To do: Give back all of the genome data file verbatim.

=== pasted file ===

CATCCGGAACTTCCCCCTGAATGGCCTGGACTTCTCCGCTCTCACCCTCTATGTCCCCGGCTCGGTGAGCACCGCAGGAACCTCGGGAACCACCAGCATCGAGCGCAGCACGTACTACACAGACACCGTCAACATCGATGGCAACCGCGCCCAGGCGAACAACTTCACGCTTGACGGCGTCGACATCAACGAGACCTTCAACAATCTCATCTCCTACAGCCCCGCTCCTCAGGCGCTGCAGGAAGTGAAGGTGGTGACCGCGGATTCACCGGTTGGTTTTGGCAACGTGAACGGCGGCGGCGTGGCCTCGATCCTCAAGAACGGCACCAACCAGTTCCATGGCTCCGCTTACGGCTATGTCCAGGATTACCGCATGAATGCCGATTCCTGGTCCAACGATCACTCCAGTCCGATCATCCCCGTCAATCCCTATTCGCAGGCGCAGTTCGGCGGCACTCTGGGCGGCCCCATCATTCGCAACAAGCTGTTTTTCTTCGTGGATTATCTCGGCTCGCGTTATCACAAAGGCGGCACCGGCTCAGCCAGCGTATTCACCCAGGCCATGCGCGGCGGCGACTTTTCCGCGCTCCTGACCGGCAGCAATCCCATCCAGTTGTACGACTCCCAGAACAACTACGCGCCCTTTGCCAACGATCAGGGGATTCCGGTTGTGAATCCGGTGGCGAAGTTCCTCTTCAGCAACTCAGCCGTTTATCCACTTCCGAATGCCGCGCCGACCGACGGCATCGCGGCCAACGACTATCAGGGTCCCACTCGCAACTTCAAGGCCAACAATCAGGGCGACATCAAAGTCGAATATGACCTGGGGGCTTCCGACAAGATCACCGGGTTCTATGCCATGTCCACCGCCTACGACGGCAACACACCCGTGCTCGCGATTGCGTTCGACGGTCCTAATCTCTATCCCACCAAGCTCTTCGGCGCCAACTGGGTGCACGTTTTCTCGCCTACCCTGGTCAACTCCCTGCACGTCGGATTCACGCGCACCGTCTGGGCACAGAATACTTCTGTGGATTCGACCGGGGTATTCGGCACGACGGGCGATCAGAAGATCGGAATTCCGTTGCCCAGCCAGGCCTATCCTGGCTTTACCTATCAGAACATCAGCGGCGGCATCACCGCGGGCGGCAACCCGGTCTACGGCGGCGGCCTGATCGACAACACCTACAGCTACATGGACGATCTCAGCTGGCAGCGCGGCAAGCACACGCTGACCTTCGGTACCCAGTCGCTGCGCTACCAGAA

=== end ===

CATCCGGAACTTCCCCCTGAATGGCCTGGACTTCTCCGCTCTCACCCTCTATGTCCCCGGCTCGGTGAGCACCGCAGGAACCTCGGGAACCACCAGCATCGAGCGCAGCACGTACTACACAGACACCGTCAACATCGATGGCAACCGCGCCCAGGCGAACAACTTCACGCTTGACGGCGTCGACATCAACGAGACCTTCAACAATCTCATCTCCTACAGCCCCGCTCCTCAGGCGCTGCAGGAAGTGAAGGTGGTGACCGCGGATTCACCGGTTGGTTTTGGCAACGTGAACGGCGGCGGCGTGGCCTCGATCCTCAAGAACGGCACCAACCAGTTCCATGGCTCCGCTTACGGCTATGTCCAGGATTACCGCATGAATGCCGATTCCTGGTCCAACGATCACTCCAGTCCGATCATCCCCGTCAATCCCTATTCGCAGGCGCAGTTCGGCGGCACTCTGGGCGGCCCCATCATTCGCAACAAGCTGTTTTTCTTCGTGGATTATCTCGGCTCGCGTTATCACAAAGGCGGCACCGGCTCAGCCAGCGTATTCACCCAGGCCATGCGCGGCGGCGACTTTTCCGCGCTCCTGACCGGCAGCAATCCCATCCAGTTGTACGACTCCCAGAACAACTACGCGCCCTTTGCCAACGATCAGGGGATTCCGGTTGTGAATCCGGTGGCGAAGTTCCTCTTCAGCAACTCAGCCGTTTATCCACTTCCGAATGCCGCGCCGACCGACGGCATCGCGGCCAACGACTATCAGGGTCCCACTCGCAACTTCAAGGCCAACAATCAGGGCGACATCAAAGTCGAATATGACCTGGGGGCTTCCGACAAGATCACCGGGTTCTATGCCATGTCCACCGCCTACGACGGCAACACACCCGTGCTCGCGATTGCGTTCGACGGTCCTAATCTCTATCCCACCAAGCTCTTCGGCGCCAACTGGGTGCACGTTTTCTCGCCTACCCTGGTCAACTCCCTGCACGTCGGATTCACGCGCACCGTCTGGGCACAGAATACTTCTGTGGATTCGACCGGGGTATTCGGCACGACGGGCGATCAGAAGATCGGAATTCCGTTGCCCAGCCAGGCCTATCCTGGCTTTACCTATCAGAACATCAGCGGCGGCATCACCGCGGGCGGCAACCCGGTCTACGGCGGCGGCCTGATCGACAACACCTACAGCTACATGGACGATCTCAGCTGGCAGCGCGGCAAGCACACGCTGACCTTCGGTACCCAGTCGCTGCGCTACCAGAA